DuPont festival looks to the past

Hudson’s Bay Day a celebration of town’s fur-trading roots

rboone@theolympian.comAugust 26, 2013 

Some took tours of the land that was once home to Fort Nisqually. Others walked through the city and visited historic sites along the way.

Nearly 300 people attended Hudson’s Bay Day in DuPont on Sunday. And just like last year, the vacant land off Center Drive that was occupied by Fort Nisqually in 1843 remained vacant: The booths, food and live entertainment that usually set up on the site were moved across the street near the new City Hall.

That was by design, said DuPont Historical Society member Bert Wyant, because in past years the wind would pick up during the day and blow everything around.

The annual event, which is organized by the historical society and the city, may have sacrificed some authenticity by moving its attractions across the street to the Fire Department building, but everyone is more comfortable, he said.

Local historian Drew Crooks was on hand to lead tours of the Fort Nisqually site, which was established by the Hudson’s Bay Co. as a trading post. It opened in 1833 near the Nisqually River Delta, then moved in 1843 to be closer to Sequalitchew Creek, a vital water source.

A “volksmarch” intersected with the Hudson’s Bay event on Sunday, with about 135 people taking part in two walks through DuPont, said Diane Wagner of Eatonville, a member of a walking group called the Over the Hill Gang, which organized the walk.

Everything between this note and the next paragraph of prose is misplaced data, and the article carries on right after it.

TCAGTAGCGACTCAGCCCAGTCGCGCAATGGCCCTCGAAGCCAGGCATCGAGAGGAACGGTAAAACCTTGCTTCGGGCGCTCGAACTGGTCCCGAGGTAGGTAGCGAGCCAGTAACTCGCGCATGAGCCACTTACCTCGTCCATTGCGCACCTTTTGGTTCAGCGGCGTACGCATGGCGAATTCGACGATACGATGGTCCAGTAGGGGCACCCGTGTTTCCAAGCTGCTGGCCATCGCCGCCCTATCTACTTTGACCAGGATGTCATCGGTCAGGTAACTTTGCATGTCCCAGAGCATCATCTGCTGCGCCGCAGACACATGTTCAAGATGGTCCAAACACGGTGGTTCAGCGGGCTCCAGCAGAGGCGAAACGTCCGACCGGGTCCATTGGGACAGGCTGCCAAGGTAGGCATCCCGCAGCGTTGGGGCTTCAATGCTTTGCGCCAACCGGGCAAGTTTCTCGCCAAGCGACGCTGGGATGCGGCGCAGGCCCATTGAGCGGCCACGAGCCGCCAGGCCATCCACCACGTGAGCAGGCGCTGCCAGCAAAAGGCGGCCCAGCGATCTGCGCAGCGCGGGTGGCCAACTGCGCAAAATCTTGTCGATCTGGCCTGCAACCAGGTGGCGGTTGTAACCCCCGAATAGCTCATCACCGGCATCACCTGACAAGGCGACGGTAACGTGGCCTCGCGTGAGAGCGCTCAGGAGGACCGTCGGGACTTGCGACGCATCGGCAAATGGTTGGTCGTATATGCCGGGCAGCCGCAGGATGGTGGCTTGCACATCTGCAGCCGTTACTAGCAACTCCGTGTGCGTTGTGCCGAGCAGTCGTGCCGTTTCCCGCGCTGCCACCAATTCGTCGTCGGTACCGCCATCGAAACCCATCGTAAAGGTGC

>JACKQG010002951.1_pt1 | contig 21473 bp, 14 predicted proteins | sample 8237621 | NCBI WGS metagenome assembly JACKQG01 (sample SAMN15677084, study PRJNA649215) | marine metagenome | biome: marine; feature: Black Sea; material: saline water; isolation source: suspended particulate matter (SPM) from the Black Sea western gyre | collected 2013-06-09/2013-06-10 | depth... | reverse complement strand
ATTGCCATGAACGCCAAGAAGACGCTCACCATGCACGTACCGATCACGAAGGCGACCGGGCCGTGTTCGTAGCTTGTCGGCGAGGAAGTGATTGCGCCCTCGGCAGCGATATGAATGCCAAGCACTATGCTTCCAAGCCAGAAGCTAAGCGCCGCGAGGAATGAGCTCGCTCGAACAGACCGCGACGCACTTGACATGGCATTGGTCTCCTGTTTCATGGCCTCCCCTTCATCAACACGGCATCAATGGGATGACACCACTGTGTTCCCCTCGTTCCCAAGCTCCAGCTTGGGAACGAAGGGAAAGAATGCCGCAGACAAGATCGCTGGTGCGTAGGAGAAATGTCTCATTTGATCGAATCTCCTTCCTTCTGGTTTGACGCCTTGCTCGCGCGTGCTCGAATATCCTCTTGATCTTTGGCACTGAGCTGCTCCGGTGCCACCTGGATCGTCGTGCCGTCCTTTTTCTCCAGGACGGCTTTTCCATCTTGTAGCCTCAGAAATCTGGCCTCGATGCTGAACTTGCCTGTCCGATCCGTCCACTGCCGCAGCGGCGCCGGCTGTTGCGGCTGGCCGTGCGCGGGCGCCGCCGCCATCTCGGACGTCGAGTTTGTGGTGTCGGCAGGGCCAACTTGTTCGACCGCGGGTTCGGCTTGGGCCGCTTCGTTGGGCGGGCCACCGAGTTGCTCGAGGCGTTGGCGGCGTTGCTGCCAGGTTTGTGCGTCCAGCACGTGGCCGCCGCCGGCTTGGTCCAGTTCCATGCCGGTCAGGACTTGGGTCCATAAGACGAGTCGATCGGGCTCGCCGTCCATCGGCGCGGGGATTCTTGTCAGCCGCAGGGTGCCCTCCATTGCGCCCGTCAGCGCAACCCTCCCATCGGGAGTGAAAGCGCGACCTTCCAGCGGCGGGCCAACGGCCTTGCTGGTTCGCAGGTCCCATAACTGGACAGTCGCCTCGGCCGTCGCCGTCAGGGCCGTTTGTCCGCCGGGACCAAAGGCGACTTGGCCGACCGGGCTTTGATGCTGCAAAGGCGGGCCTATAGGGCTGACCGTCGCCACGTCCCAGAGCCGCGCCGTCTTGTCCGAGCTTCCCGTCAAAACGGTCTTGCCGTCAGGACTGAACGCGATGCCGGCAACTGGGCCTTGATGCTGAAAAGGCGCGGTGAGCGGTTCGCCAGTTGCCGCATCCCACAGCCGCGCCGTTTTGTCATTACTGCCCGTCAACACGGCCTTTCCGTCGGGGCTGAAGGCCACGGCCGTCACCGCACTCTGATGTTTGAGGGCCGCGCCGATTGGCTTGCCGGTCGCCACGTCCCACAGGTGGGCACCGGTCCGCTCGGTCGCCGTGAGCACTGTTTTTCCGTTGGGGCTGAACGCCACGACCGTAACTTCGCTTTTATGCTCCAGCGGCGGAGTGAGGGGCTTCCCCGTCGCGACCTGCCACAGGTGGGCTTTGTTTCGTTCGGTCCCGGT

The group is primarily from Federal Way, but the group’s founder and president is from DuPont, she said.

To enliven the walk, the historical society distributed maps to the walkers that highlighted points of interest, including landmarks left behind by the DuPont Co., the town’s namesake.

DuPont has been a company town for most of its history, beginning with the E.I. DuPont de Nemours and Co., which manufactured explosives in the town for nearly 70 years.

The company also built homes to house its workers.

Then Weyerhaeuser Co. stepped in and bought land to develop Northwest Landing, a 3,000-acre, mixed-use development. Other businesses that call DuPont home include Intel and State Farm, but a new business in DuPont might set the city on yet another path.

That business is, which is building a massive distribution center on Center Drive, not far from the Fort Nisqually site.

DuPont Mayor Michael Grayum, who attended Hudson’s Bay Day with his family, estimated the size of the distribution center at seven football fields, and said it might employ 400 to 900 people, although employment figures are still to be determined.

“Maintaining our history is so important for us,” he said about Sunday’s event, but he also added that the city is set to “prepare for a prosperous future,” citing the Amazon development as well as future development at The Home Course — a nearby golf facility — and a new grocery store.

Rolf Boone: 360-754-5403

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